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Tuesday, November 24, 2015

Of Giants, Stones, and Little Girls Who Bite

One of my main quests on my journey of motherhood is figuring out a way to reach the hearts of my boys. Mark and I believe that winning their hearts is the only way to ensure that we will be their first line of defence as they get older and face a world which is confusing yet alluring; we pray that we will always be one of the first voices they seek in the midst of relativism and blurred points of view. As Christians, we believe that knowing their hearts will pave the way for them to know the most important heart of all, their heavenly Father's heart.

I have been pondering a great deal about the centrality of relationships in parenting, largely due to our very feisty 3-year-old who has been a completely different kettle of fish to parent as compared with his big Kor Kor. Our spirited one who does everything with thrice the amount of energy and enthusiasm as the rest of us; whose emotions are as fickle as the weather in England; whose main struggle at the moment is expressing how he feels in words, though he is extremely capable of being verbal when he is calm and having a good day. He delights us daily with his insight, wit and fascinating explorations, and also leaves us flat out at the end of each day, having been hit by the whirlwind of emotions, words and ideas that come with the privilege of parenting him.
The energy & enthusiasm of little E!
His fears are as large as his very active imagination, and when he is able to express them, he talks of soldiers with swords, scary monsters in the darkness, and bad men coming to take him away. All that most people see, though, at these points of insecurity, are a small but furious little fellow with a big temper and angry words to go with it.

As parents, we often make the illogical leap from Point A (He/ She is my child) to Point B (I of course would know everything about him/ her.) If we think really hard about it, parenting is just like any other relationship. Just because they are our own doesn't mean anything, really, at the start. In any relationship, be it a courtship or marriage or a business relationship, getting to know the other person takes time and effort. 

When a baby is born, it takes a while for the parents to begin to discern its different cries for hunger, a wet diaper, or just to be picked up. We spend a lot of time listening out for their cries and trying to read the meanings behind their behaviour. Yet we forget when the kids become "tantruming" toddlers and whiny preschoolers, or angsty adolescents, to continue to listen out for the cries of their hearts and the meanings behind the words that they say.
The only way to get to know our children is to spend time with them; to
play with them; to laugh with them; to cry with them. It's when we journey through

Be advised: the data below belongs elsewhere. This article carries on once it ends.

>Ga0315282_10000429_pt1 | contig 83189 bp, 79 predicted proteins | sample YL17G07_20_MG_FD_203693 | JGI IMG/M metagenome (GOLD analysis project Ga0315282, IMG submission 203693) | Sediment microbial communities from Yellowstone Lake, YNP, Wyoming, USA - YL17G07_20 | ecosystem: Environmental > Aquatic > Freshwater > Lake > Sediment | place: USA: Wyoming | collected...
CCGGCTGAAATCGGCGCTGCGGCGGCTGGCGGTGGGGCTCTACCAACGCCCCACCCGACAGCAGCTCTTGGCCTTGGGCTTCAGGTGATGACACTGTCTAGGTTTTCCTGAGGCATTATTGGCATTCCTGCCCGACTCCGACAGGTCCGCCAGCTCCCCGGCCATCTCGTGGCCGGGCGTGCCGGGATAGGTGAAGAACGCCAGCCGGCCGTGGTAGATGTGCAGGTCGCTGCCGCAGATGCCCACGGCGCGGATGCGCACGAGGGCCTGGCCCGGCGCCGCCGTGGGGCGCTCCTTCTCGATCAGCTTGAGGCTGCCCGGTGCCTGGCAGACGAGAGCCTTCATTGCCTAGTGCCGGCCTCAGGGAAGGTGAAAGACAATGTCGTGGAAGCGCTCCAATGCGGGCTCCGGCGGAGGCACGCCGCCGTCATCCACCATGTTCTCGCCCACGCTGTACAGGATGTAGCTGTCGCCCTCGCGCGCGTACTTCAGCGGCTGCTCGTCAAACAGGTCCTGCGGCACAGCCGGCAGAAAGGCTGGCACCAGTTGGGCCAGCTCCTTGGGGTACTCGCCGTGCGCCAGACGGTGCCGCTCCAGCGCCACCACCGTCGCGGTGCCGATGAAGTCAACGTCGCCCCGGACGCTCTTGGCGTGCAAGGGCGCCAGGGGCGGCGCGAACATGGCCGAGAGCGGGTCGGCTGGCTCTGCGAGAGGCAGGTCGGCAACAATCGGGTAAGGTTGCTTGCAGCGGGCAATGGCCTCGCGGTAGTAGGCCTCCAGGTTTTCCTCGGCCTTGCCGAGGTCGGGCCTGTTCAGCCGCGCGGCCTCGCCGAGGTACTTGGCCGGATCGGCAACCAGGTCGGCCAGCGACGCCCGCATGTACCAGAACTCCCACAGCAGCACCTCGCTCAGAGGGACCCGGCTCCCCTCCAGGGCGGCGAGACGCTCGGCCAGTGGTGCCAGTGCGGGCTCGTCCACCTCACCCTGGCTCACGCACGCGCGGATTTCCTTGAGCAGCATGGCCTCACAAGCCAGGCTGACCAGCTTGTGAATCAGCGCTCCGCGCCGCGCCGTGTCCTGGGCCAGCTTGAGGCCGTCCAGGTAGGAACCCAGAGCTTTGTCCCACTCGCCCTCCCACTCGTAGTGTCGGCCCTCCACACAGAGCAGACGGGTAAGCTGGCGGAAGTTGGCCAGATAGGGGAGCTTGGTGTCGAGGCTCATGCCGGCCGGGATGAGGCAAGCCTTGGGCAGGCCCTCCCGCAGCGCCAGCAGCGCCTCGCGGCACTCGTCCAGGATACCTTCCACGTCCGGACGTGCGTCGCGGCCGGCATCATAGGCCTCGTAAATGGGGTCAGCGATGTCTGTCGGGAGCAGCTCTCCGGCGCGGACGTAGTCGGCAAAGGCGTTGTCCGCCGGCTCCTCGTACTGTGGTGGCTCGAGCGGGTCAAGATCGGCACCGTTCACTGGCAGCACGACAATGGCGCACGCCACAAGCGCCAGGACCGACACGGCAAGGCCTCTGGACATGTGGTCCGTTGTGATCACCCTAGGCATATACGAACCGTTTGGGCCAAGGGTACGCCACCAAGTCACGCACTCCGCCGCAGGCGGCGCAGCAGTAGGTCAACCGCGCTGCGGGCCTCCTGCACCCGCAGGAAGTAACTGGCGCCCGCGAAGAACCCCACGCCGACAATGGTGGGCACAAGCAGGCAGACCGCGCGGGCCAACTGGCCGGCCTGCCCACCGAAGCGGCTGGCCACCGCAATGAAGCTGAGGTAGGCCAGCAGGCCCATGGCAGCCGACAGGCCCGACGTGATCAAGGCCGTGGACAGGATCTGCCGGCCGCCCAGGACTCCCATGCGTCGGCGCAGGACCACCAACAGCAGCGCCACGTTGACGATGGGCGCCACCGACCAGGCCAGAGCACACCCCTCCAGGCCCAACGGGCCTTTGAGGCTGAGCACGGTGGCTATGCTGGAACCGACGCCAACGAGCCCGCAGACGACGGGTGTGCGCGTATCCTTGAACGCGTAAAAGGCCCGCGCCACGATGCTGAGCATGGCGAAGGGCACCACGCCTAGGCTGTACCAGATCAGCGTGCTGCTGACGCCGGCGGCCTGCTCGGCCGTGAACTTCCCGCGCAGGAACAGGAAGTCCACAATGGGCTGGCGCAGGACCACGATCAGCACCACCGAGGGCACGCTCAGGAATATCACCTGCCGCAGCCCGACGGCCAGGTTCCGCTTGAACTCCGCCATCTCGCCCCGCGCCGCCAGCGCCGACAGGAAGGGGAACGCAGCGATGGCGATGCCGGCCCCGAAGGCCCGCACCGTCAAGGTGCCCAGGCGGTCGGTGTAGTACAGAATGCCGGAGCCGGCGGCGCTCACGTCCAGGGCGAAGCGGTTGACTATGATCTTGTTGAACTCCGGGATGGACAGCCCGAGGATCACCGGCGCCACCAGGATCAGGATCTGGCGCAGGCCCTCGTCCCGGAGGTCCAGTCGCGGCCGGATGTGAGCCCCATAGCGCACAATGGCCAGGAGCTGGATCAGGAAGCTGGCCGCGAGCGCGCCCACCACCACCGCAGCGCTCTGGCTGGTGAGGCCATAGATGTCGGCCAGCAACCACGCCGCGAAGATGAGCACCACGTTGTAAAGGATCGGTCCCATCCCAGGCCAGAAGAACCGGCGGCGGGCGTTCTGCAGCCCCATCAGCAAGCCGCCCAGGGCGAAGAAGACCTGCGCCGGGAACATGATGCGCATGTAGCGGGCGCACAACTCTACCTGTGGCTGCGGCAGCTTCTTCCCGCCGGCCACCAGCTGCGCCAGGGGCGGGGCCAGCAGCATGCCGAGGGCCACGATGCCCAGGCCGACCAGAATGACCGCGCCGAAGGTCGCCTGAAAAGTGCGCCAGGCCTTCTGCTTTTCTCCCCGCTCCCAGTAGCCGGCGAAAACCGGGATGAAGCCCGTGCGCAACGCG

life's ups and downs - that's when we truly get to know them.
I was telling Mark at dinner one night that I still felt I had not truly gotten a grasp of how to parent our little E, having only been acquainted with him for 3 years (the length of time he's been on this earth), and that I was praying for insight into his little heart. I want to know what makes him respond the way that he does, and I want to see these things from a divine perspective rather than that of a human onlooker who might come to a very different conclusion when viewing his feistiness of character and tendency to dig in his heels no matter what the circumstance. I prayed that we might find a way to be that bedrock for him amidst the many insecurities and fears which others might not see, hidden beneath his bravado and seemingly confident exterior.

Our spirited one often chooses to jump barefooted into whatever activities he chooses.
But sometimes what we see is not always what is deep inside...
God somehow provided a way in, when after dinner at the playground that evening, our little one came running up to me and said, "Mummy, I'm scared. Jesus will protect me from the scary monsters in the darkness?" 

"Yes, He will, E."

Another round up and down the slides, and back again. 

"And God will protect me from the soldiers with swords? And the bad men who will come and take me away?"

"Yes, E. He promises to keep you safe."

Another round, and he doubles back and asks, "How about the small girls who bite?"

We all burst into laughter. E's fears are assuaged and he runs back to join his brother in play. While we ponder in amusement at his final question, on a more serious note, I have been reminded that the way to get to his heart is to show him the heart of a Father who loves and protects him.
Our spirited son always enjoys a good story - especially when he can spice it up
with lots of embellishments! 
At bedtime, when I go into his room to give him his milk, he says, "Mummy, will you pray for me? That Jesus will protect me from the monsters and enormous giants?" I do. He asks for his favourite Bible story at the moment, that of the young shepherd boy David who fights lions and bears, and finally his biggest enemy of all, the giant Goliath, whom he takes down with a single pebble from his sling.

E peppers the story with his own commentary, adding in details from the Bible stories which Mark tells the boys every night. "David was a brave boy, Mummy. God protected David from the bad enormous giant," he declares with gusto, before we end the night with the all-time favourite Sunday School song about David. "... And the giant came tumbling down!"

E beams in the darkness and lies down, happy and assured. I know I still have a long way towards knowing and understanding his little heart, but thank God that the battle is not mine to fight, for the battle for his heart belongs to our God - and it's not mine to win, because it's already been won by a Mighty God.

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